An early form of Molotov cocktail thrower during the Siege of Paris. There were pétroleurs and pétroleuses.
they'll fly wherever they're needed
While the Chums obey orders from above, the Garçons de '71 follow a different imperative.
energy we could feel, directed personally at us
Someone may be trying to influence what the Bindlestiffs do, or keep them away from the Garçons' work of mercy.
Apparently a break in the fence, capitalized on by freelance impresarios.
Odd. According to this remarkable Columbian Exposition site, regular admission was just half a dollar. Maybe Lindsay and Miles could have negotiated with the midget.
The word Kodak was trademarked in 1888, and the first Kodak camera was sold with the slogan, "You press the button - we do the rest." In 1891, the company released the first daylight-loading camera, so film could be changed without a darkroom. Kodaks would have been a novelty at the fair in 1893.
half-light . . . in the interests of mercy . . . the safety of the lights
Interesting contrast suggesting a tradeoff between comfort/solace in the shadows and safety in the bright light.
Isandlwana is an isolated hill in the KwaZulu-Natal province of South Africa. On January 22, 1879, it was the site of the Battle of Isandlwana, where over 20,000 Zulu warriors defeated a contingent of British soldiers in the first engagement of the Anglo-Zulu War. Almost the entire column of about 1,200 British soldiers was killed. [Wikipedia] You will find a chapter on Isandhlwana in any book that has the words "military" and "blunders" in the title.
A geek's act comprised things no one would do who had not sunk all the way to the bottom of the carnie world: eating live creatures, throwing fits, and so forth. Much like the television show "Fear Factor," but sad rather than stultifying.
the curse of Scotland
A term used in poker, bridge and various other card games for the nine of diamonds. Dates from 1710. [Wikipedia]
like the electricity coming on... how everything fits together, connects. It doesn't last long, though.
From something as random as calling out a card trick comes this extremely profound quote by Miles Blundell (full quote edited here). The heart of this quote/thought seems to be crucial.
What Miles describes is also the symptoms of a mild seizure - could he be epileptic? Epileptics were often credited with shamanic or prophetic powers, and many sightings of religious figures have been attributed to seizures. On page 4, Miles is also said to suffer from "confusion in his motor processes", which may be related.
Although seizures are electrical discharges from the brain, epileptics rarely describe sensing electricity. They see altered light, hear altered sounds, or feel auras, though usually described as inside of themselves, not around them. They also feel confusion, not clarity. The full description seems to better represent that of a "peak experience", or a transcendental state. I also wonder whether, "Pretty soon, I'm just back to tripping over my feet again", refers to more earth-bound means of attaining mind-altered states.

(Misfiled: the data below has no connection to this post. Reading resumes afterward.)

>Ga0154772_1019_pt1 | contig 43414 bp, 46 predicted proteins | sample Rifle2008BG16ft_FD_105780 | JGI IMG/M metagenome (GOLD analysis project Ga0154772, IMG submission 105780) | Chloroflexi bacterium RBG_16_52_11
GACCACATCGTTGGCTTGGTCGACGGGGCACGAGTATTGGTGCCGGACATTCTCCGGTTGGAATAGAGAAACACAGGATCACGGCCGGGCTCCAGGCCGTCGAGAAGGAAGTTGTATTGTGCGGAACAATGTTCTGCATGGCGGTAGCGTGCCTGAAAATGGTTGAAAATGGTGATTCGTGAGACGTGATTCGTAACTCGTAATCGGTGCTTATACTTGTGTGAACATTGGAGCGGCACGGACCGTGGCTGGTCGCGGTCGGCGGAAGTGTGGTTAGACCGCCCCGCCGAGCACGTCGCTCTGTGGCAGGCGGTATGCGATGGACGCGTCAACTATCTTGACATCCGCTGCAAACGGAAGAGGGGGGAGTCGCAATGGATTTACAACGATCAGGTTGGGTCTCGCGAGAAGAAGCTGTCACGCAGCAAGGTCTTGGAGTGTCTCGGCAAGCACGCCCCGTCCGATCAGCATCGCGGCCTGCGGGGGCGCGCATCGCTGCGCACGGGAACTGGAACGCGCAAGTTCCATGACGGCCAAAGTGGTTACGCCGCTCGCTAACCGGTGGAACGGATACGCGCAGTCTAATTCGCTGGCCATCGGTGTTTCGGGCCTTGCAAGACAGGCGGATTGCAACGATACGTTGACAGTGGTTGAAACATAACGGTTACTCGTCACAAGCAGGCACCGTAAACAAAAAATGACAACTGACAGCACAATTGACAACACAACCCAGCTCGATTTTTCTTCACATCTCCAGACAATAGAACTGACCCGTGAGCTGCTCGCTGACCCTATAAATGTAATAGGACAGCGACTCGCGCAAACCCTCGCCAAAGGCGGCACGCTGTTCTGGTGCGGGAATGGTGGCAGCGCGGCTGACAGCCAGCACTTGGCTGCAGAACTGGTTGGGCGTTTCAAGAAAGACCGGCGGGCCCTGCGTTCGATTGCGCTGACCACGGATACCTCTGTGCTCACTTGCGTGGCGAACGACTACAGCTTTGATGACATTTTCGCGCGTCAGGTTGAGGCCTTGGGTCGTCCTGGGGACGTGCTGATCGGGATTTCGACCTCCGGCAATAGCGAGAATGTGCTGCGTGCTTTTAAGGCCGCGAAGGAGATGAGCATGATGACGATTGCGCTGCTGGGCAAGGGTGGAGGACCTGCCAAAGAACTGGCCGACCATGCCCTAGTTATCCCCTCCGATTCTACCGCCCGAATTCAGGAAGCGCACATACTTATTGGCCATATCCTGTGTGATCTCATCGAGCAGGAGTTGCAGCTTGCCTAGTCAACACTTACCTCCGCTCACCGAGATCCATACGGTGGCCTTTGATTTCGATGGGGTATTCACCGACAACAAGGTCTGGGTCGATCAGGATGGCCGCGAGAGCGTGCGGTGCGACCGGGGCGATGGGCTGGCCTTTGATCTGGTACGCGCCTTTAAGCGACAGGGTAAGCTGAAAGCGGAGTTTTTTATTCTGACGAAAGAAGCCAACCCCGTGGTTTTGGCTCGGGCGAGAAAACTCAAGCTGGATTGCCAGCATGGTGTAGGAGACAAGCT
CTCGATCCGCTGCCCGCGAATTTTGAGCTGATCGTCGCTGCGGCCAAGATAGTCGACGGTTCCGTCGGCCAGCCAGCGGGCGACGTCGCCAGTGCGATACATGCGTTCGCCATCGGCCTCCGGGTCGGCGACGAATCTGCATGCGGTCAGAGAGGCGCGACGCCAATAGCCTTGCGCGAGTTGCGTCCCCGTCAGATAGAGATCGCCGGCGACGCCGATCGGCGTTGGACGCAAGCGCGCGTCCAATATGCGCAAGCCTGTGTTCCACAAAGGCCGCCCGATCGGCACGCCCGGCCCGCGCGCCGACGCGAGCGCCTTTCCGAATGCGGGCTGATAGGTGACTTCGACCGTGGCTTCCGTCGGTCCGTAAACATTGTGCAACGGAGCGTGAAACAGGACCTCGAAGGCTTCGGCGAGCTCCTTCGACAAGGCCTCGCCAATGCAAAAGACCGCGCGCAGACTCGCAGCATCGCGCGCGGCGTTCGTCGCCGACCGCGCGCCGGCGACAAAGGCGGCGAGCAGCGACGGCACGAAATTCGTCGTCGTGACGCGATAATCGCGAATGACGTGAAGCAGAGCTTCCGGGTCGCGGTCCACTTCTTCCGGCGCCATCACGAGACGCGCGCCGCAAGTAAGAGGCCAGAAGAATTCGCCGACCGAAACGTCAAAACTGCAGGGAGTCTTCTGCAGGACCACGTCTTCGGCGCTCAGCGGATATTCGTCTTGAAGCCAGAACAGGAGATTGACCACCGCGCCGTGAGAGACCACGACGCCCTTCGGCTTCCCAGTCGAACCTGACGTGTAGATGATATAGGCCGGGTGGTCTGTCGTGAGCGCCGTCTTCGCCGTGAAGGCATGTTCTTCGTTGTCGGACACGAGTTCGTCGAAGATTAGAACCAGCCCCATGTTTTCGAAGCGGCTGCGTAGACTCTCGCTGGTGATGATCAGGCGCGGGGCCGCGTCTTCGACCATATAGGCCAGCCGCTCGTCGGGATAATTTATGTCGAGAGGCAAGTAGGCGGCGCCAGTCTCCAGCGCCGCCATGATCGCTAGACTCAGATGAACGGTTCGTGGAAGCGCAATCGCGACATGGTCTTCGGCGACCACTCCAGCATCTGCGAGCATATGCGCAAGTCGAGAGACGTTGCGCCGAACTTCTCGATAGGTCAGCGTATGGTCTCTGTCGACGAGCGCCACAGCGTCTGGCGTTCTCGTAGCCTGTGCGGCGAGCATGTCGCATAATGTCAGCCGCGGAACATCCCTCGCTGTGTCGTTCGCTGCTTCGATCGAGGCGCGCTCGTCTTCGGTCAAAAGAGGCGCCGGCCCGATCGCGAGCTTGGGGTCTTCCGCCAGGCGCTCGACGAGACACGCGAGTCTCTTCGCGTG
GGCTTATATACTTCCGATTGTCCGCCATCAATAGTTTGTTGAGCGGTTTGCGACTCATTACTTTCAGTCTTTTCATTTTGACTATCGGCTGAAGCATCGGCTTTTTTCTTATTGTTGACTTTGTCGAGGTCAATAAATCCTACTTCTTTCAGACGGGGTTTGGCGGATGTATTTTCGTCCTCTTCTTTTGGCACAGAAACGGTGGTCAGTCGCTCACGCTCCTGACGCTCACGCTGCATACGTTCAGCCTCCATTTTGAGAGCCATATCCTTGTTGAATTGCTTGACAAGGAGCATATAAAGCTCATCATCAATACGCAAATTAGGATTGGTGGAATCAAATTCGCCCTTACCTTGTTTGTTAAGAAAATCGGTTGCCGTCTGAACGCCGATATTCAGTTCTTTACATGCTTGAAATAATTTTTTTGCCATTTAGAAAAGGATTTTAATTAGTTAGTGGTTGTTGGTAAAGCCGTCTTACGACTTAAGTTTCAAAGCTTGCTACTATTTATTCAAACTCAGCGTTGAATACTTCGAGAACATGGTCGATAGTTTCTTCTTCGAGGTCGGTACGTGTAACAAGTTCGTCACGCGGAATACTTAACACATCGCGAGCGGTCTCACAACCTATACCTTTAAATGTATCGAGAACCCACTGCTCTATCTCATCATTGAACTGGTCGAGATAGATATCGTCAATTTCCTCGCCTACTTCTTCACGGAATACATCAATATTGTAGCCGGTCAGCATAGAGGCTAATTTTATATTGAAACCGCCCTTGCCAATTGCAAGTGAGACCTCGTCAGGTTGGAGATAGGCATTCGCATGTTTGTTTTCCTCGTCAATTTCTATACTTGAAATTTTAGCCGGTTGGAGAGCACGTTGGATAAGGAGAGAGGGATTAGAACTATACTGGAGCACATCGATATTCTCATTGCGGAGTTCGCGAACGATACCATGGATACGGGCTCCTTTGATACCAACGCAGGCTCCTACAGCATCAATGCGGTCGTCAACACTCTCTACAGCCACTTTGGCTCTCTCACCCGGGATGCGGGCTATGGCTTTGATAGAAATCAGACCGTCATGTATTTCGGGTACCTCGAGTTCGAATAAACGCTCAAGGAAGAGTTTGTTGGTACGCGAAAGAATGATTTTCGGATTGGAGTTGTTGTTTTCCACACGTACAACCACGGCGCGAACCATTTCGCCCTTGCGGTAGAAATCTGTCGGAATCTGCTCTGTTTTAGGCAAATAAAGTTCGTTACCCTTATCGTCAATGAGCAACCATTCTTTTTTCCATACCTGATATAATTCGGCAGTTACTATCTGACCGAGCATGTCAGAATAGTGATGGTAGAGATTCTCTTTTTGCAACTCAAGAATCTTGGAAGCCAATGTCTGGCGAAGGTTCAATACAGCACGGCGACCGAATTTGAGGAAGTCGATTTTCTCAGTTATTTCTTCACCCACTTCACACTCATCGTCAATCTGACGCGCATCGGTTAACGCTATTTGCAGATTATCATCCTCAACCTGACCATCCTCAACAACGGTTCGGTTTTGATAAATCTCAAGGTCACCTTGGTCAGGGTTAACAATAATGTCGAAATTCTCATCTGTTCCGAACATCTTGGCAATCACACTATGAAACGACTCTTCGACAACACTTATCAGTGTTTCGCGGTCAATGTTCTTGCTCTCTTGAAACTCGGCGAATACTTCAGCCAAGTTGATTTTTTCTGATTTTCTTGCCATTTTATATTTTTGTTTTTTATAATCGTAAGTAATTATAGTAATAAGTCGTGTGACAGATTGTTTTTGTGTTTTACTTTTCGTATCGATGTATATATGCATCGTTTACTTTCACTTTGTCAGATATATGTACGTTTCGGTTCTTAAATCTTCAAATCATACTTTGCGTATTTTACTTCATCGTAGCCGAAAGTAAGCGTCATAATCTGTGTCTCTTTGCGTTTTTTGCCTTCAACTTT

This is one of several early suggestions that Miles and Lew Basnight experience similar states.
First sold at the at the first Chicago World's Fair in 1893. [Wikipedia]
New Levee district
Chicago's redlight district c1890. [cite]
A Methodist youth organization founded in 1889. [cite]
The Haymarket Riot on May 4, 1886, in Chicago may be the origin of international May Day observances and in popular literature inspired the caricature of "a bomb-throwing anarchist." The causes of the incident are still controversial, although deeply polarized attitudes separating the business class and the working class in late 19th century Chicago are generally acknowledged as having precipitated the tragedy and its aftermath. Wikipedia entry.
if the Governor decides to pardon that gang of anarchistic murderers
In May of 1886, 350,000 workers, including 70,000 in Chicago were taking to the streets to rally for the eight hour work day. After four workers were killed by the police on May 3, the anarchist leaders in Chicago called for a meeting in Haymarket Square. Although the rally was peaceful, the police came in on horseback to break it up and an unknown individual in the crowd hurled a homemade bomb into the air. After the explosion, which killed a policeman, the police opened fire on the crowd. Subsequently, the anarchist leaders deemed responsible for the rally were arrested and tried for the murder of the policeman. The Eight men were convicted of the bombing and seven of them sentenced to death. Governor Richard J. Oglesby commuted two death sentences to life. Four were hanged and a fifth committed suicide. A later governor, John P. Altgeld, pardoned the three survivors on June 26, 1893, concluding that all eight of them were innocent. The last words of anarchist August Spies before he was hanged were 'The time will come when our silence will be more powerful than the voices you strangle today.' Two very good books on the Haymarket Riot and the events surrounding it include The Haymarket Tragedy by Paul Avrich and Death In The Haymarket by James Green.
mixture of contempt and pity
This is definitely not from one of the Chums' adventure stories.
Convexity of body; what used to be called a "prosperous" look.
Meaning "an easy task," but also the name of a Marx Bros. movie. Perhaps relevant, given the cameo by Groucho promised on the book sleeve. Many of the Marx Brothers early movies had animal references in the title: Animal Crackers, Monkey Business, Horse Feathers, Duck Soup. The titles usually had nothing at all to do with the plot, although they contributed to the lunatic nature of the comedy. The expression 'Horse Feathers' is used a few times later on in Against The Day.
The Light Over the Ranges
Against the Day
Rue du Départ